You've been there.
Seated at a desk, staring intently at a reading comprehension test with dread thumping in your heart and beads of sweat dotting your lip.
Were you going to be reading about the midnight ride of Paul Revere? Vegetation in the Appalacian Mountains? Pottery-making in the 1600's? Or a different compilation of banal trivia you'd never really heard about before?
What was the test designed to measure? According to the proctor (and the endless sea of test designers) the test, where you read a passage of goop and answer some multiple-choice questions related to that goop, was going to determine how well you could read.
The problem is, that's just not true.
The reading theory was tested in 1988. A study was conducted on a group of seventh and eighth graders. They were subdivided into two groups: those who could read well, and those who couldn't. The kids were then divided again according to their level of baseball knowledge, and were given a reading passage about baseball. Guess what? The weak readers with high baseball knowledge outperformed the strong readers with low baseball knowledge.
Content is everything.
If the standardized tests were changed to reflect common content knowledge in the classrooms, we might get an accurate representation of what a student can actually encode. It doesn't make sense to base a child's reading comprehension on passages that are completely foreign. Sure, they need to read new things, learn about new ideas, understand new concepts, but a standardized test is not the place to introduce new stuff.
Ask yourself this: How well would you score on a reading comprehension test that focused on molecular biology? Or scenes of modernity in modern theater? Or locating nontrivial zeros of the Riemann zeta function in advanced math?
Exactly. So why should we test our kids the same way?
Speaking of Reading Comprehension:
- Reading Comp Worksheet 9: Legend of Sleepy Hollow
- Reading Comp Worksheet 10: 4th of July
- Reading Comp Worksheet 11: Sun Yat-Sen
The College Board announced today that big changes are coming for the SAT in 2016. What's new? Here's a list:
- The SAT essay will be optional, like it is on the ACT.
- The new SAT will not penalize for wrong answers as it currently does.
- Obscure vocabulary words are now off the exam altogether and will be replaced with vocabulary words often used in college.
- The scoring system will go from its current 2400 back to 1600. Half of those points will come from math and the other half from a new section titled, "Evidence-Based Reading and Writing." This new section will include passages from science and social sciences.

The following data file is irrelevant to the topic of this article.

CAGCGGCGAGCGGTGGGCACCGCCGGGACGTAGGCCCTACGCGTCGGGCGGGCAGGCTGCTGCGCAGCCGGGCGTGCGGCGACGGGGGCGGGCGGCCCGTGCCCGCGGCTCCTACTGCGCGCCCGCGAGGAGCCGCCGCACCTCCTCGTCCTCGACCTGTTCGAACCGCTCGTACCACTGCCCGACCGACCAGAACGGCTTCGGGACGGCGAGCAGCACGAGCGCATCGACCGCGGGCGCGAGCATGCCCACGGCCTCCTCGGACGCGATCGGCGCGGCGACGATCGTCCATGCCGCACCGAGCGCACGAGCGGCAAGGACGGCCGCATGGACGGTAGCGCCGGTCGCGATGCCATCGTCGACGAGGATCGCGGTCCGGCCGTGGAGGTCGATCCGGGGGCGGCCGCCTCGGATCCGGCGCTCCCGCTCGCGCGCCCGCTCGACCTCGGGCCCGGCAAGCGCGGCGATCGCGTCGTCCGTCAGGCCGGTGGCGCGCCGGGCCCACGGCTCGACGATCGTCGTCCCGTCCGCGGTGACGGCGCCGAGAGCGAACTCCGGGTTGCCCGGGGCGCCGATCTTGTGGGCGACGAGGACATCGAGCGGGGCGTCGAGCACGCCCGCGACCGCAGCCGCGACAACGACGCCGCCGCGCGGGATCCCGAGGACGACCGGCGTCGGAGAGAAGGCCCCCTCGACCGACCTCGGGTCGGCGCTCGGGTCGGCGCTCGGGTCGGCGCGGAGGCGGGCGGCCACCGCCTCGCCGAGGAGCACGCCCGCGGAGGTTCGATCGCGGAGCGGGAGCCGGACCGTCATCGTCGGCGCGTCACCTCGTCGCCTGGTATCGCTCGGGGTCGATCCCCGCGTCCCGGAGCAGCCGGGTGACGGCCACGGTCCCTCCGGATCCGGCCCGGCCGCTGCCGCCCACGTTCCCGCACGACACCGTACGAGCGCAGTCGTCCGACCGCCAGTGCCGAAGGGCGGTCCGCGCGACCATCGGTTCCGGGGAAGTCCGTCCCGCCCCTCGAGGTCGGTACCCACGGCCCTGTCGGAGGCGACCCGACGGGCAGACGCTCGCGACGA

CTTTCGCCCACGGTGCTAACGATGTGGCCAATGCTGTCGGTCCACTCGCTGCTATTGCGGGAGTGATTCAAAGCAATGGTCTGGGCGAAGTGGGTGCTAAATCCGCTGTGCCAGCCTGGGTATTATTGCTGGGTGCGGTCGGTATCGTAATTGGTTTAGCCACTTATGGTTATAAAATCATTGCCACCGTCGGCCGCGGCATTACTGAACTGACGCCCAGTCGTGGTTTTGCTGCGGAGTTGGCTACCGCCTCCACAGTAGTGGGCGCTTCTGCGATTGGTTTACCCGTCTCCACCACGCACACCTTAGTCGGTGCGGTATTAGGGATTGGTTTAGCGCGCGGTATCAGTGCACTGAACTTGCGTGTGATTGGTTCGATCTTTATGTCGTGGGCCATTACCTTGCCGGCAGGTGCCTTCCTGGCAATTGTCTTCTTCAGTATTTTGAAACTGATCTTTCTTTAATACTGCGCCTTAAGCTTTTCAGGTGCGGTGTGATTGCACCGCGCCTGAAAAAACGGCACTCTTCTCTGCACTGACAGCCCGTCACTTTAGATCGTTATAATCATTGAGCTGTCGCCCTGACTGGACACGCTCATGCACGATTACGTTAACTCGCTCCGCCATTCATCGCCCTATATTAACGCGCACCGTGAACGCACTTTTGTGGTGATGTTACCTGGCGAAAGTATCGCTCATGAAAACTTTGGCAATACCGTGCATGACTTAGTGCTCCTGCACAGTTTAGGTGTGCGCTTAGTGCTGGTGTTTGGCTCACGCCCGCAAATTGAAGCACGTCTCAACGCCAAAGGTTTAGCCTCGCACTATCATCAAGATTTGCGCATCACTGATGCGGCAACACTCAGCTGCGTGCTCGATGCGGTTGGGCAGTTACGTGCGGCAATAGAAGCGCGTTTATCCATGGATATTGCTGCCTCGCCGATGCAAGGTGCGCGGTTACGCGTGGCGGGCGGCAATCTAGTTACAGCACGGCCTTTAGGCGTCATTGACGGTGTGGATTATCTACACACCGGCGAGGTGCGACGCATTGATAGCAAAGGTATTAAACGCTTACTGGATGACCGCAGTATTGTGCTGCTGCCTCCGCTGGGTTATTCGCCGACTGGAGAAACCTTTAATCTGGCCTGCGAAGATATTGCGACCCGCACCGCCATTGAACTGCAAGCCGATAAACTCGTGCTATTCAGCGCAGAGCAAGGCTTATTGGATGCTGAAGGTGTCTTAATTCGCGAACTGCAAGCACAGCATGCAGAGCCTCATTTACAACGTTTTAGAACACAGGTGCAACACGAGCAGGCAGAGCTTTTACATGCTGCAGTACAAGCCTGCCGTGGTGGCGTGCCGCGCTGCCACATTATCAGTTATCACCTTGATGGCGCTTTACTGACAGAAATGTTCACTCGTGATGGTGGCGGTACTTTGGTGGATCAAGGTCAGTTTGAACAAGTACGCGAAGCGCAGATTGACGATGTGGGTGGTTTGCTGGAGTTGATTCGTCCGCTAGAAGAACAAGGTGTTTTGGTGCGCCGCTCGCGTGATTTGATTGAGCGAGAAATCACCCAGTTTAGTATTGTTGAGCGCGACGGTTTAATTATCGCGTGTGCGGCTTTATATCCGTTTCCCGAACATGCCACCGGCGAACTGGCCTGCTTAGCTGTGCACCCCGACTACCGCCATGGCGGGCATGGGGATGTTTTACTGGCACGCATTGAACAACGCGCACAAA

- The exam will be available on both the computer and on paper.
- Calculators will only be allowed on part of the Math section.
So, what's with the changes? College Board president, David Coleman, wants to make the tests more accessible and more aligned with the curriculum of today's schools. He says that College Board has reworked the test so that more test prep will not necessarily mean a better score. In fact, College Board aims to level the playing field altogether by offering free online practice tests and instructional videos, so money isn't a condition for being well-prepared for the exam.
Worried that your current test prep is out of date? Don't be...yet. Students graduating this year and next will not be affected as the new SAT will not available until the spring of 2016.
As a general rule, you know who you are. You find out in kindergarten that you're the fastest at the numbers worksheets. Or really, really good at hopscotch. You find out that you're still on the first page when others are finished with their books and deduce that you're a perfectionist. Or a slow reader. Or not reading at all. By your entrance into first grade, you kinda know who you are academically. You've compared yourself to others in your class and have figured out your strengths and weaknesses. Sure, people can change, but as far as academics go, you kind of tend to be the same person throughout your educational career unless something dramatic happens to push you forward or hold you back.
As it turns out, people are aware of their strengths and weaknesses on into adulthood. The GRE paints a really clear picture of people's ability to pinpoint their strengths. How? Check out the GRE scores by Intended Major, updated with the latest statistics.
The people headed into Mathematics, for instance, are rocking the Quantitative section on the GRE. The Philosophers are scoring high on Verbal Reasoning. The English majors are good at Analytical Writing. It just works out that the majors people are choosing tend to go along with their strengths, which is a good thing because if the potential Physics majors were scoring in the 130s in Quantitative Reasoning, you'd have to wonder.